As for DIY with farm-animal ivermectin, please know that overdosing a dog with a farm-animal formulation can cause irreversible neurological damage -- I fostered a dog whose math-impaired owner unwittingly caused brain-damage by using undiluted cattle Ivomec at too high of a dose. One little dosing mistake destroyed his dog. Farm vets often will help with proper dosing for clients who have both dogs and also farm animals -- diluting it and then still dosing it in drops, not CCs. However, once there are actual heartworms, high doses of Ivermectin really should not be given -- vets won't treat demodex or other problems with the usual high dose ivermectin in HW+ dogs because of the risk of a fatal lung embollism. Using liquid ivermectin is no-go for those dogs. That's why they run a $30-ish heartworm test before giving it -- safety for your dog.

One of my best friends is a vet -- a really stinking good one who's in the trenches in Louisiana in destroyed communities doing emergency work in shelters because she really cares. If she could be my primary care physician, I would trust her over any MD I've ever met. I very much hope that someday you find a vet you can trust -- there are some really excellent ones out there, and some really bad ones too. We all need a veterinary partner we can trust for our dogs!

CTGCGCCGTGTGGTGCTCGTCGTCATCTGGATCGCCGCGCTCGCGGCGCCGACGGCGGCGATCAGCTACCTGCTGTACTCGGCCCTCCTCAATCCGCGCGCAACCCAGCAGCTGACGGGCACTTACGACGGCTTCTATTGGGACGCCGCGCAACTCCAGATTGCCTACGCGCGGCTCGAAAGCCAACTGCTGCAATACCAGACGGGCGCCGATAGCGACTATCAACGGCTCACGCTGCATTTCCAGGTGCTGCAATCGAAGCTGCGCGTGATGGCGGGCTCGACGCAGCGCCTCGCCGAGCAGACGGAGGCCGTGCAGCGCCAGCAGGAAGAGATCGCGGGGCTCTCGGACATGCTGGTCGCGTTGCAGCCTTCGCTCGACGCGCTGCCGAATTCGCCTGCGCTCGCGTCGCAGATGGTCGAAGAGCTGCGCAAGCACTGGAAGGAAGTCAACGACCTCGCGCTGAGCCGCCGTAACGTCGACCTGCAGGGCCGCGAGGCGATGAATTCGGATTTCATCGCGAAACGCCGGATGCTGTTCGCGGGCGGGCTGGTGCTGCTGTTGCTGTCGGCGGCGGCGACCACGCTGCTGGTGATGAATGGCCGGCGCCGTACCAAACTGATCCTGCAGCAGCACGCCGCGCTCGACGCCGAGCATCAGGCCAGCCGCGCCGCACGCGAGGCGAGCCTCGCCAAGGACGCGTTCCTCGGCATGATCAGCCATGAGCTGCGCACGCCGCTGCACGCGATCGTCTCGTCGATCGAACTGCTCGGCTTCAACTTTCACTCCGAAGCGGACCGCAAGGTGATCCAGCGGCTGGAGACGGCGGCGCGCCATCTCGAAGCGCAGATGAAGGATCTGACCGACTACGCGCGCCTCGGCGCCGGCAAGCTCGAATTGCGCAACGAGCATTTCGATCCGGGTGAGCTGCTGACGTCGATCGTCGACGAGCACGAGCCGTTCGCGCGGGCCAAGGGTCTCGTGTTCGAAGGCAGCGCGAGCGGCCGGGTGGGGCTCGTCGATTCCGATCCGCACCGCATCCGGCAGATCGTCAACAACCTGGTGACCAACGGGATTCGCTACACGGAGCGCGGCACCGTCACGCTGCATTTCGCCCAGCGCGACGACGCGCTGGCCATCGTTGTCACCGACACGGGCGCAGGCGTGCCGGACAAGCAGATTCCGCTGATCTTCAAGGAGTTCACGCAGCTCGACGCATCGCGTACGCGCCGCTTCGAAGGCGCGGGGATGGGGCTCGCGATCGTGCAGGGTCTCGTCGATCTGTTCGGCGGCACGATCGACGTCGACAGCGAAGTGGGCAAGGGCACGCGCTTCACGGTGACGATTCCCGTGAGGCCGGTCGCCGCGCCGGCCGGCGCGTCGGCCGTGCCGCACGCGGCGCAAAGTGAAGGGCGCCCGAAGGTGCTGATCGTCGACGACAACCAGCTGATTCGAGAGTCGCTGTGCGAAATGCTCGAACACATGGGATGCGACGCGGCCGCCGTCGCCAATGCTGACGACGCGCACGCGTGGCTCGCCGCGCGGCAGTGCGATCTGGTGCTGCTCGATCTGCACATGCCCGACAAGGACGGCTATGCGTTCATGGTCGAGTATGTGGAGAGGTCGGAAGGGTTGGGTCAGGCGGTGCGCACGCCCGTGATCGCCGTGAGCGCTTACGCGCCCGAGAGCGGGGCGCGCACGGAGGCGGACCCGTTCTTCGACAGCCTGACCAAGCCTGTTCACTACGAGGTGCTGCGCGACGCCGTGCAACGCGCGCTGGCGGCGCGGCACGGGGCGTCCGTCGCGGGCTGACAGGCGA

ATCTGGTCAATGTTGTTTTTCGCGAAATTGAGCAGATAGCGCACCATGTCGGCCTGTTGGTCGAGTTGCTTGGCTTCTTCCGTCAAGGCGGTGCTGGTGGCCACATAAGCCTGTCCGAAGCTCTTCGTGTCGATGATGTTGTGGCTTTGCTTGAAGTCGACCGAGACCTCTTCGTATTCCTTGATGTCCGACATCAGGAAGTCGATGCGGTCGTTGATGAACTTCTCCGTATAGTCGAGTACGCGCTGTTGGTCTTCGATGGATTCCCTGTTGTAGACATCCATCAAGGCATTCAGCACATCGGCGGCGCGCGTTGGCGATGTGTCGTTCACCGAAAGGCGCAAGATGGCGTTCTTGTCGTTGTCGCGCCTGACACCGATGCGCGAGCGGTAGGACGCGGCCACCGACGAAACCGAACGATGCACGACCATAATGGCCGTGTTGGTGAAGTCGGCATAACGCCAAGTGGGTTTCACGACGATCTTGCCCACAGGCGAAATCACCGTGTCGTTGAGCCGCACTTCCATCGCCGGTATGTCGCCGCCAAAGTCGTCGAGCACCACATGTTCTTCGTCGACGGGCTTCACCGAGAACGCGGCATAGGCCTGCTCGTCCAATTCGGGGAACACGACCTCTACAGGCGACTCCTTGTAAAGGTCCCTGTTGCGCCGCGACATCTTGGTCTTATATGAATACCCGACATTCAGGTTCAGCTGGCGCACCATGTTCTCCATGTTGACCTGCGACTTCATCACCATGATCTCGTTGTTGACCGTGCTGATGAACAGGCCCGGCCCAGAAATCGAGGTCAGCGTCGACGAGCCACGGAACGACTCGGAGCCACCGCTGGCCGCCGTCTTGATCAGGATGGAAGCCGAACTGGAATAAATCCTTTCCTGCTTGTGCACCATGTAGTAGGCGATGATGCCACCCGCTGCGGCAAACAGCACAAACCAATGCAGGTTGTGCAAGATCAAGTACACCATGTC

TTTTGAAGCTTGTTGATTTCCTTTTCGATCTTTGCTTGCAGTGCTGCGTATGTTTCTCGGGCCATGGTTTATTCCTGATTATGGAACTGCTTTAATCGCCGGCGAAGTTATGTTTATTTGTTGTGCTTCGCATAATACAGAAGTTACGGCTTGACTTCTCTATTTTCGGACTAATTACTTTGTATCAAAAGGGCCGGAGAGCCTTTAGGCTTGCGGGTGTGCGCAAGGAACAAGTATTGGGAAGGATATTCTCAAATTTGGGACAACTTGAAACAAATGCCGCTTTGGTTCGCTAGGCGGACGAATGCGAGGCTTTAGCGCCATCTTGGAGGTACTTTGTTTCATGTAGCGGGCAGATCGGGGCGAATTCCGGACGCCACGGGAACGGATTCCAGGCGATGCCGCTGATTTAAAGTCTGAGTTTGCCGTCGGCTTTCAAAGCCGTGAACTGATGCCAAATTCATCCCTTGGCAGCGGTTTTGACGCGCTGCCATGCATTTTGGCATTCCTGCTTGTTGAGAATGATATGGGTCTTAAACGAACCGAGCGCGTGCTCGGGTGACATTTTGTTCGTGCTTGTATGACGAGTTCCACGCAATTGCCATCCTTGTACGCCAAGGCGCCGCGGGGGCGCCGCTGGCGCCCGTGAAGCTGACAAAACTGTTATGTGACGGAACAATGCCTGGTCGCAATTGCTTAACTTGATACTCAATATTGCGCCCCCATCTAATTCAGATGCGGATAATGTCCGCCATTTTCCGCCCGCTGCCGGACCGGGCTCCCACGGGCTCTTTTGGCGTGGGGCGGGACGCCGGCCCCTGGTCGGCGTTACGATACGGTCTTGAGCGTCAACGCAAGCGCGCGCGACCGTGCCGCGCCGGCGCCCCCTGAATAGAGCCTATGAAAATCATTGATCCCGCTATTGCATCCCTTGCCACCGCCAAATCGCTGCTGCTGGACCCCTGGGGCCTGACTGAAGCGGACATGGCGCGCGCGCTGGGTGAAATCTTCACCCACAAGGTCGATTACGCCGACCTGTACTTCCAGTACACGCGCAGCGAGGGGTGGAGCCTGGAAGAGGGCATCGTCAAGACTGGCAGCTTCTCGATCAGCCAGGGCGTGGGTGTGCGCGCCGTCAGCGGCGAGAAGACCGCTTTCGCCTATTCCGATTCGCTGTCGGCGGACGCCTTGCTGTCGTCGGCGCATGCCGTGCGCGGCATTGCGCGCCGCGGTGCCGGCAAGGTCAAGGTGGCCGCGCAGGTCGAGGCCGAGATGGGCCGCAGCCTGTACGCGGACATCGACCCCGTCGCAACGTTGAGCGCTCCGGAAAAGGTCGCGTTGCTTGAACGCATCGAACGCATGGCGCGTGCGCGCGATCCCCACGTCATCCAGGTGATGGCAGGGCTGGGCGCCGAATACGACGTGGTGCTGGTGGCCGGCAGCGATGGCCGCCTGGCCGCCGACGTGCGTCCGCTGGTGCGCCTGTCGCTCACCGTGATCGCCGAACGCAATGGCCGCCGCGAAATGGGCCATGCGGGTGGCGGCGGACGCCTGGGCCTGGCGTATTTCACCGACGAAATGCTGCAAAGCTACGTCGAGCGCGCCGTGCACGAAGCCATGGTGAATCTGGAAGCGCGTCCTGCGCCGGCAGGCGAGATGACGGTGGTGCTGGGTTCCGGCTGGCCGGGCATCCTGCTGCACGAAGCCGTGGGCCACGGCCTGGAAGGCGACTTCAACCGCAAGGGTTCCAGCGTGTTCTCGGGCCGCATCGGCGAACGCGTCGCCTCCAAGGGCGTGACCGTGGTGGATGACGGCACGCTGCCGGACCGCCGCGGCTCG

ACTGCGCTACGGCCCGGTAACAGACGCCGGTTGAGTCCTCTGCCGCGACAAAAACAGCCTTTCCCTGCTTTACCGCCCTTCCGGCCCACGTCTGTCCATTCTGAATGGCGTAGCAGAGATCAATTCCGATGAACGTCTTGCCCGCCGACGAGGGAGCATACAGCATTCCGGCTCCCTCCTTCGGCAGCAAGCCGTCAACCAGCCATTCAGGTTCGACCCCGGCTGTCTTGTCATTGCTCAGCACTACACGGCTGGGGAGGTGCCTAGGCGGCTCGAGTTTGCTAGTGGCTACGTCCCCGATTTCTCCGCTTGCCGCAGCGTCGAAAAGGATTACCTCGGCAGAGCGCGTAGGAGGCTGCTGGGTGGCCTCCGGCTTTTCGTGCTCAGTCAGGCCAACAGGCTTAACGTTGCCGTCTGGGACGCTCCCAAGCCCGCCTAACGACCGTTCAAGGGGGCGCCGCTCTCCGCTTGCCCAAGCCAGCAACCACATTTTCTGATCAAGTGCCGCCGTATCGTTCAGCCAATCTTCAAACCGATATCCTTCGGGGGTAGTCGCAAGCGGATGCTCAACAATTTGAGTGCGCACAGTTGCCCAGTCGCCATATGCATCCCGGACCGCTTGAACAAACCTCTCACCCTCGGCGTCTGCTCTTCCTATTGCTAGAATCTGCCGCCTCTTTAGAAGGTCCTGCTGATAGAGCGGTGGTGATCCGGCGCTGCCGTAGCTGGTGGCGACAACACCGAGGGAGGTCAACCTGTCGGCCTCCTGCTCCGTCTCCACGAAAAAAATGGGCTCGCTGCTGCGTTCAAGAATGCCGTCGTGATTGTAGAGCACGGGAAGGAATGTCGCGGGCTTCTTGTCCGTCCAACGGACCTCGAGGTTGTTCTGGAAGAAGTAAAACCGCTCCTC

I have a vet that I trust fairly well. The thing is, I dont let vets tell me what to do, and for those that do let that happen, good for them.
I listen to what the vet has to say, then I do my own research and go from there. Second opinions are valuable. Having the internet we can do so much research and there are usually many angles and pathways to the same end-goal.
I chose to use the Ivermectin on my dog. I decided that the risk of him already having heartworms was low enough where he would be fine to treat now and start the preventative maintenance..
I am very good with directions, math, and calculations, and felt confident enough to make the diluted medicine and give it to him. I used a low dose since it was his first time and there was a possibility of him having the mutant gene. He doesn't, and all is well.
I WILL be giving him Ivermectin regularily enough to prevent an infestation.
We do not live in the south full time. We have only been here for a few months. Last winter and every winter of his life was in an extremely cold environment.
We are not here permanently.
Ill look into Paz for tapeworms and plan to get a fecal test fairly soon.
I appreciate your input :)

Fleas are pure evil.
They really are!
I believe you have your dog in a no win situation here. Heart worms are very real and they thrive in the SE. my rescue is being treated for them as I write this. It’s a lot cheaper and SAFER to prevent the infestation.
DE may help with intestinal parasites but not heart worms. Heart worms kill many dogs and the treatment is not cheap or safe for the dog.
I understand your reluctance and always get titer tests for the annual so called vaccines the Vets make all their money on. Please understand the cost to the dog.
I am using Ivermectin for heart worm meds as a preventative now :)
 
21 - 31 of 31 Posts
Top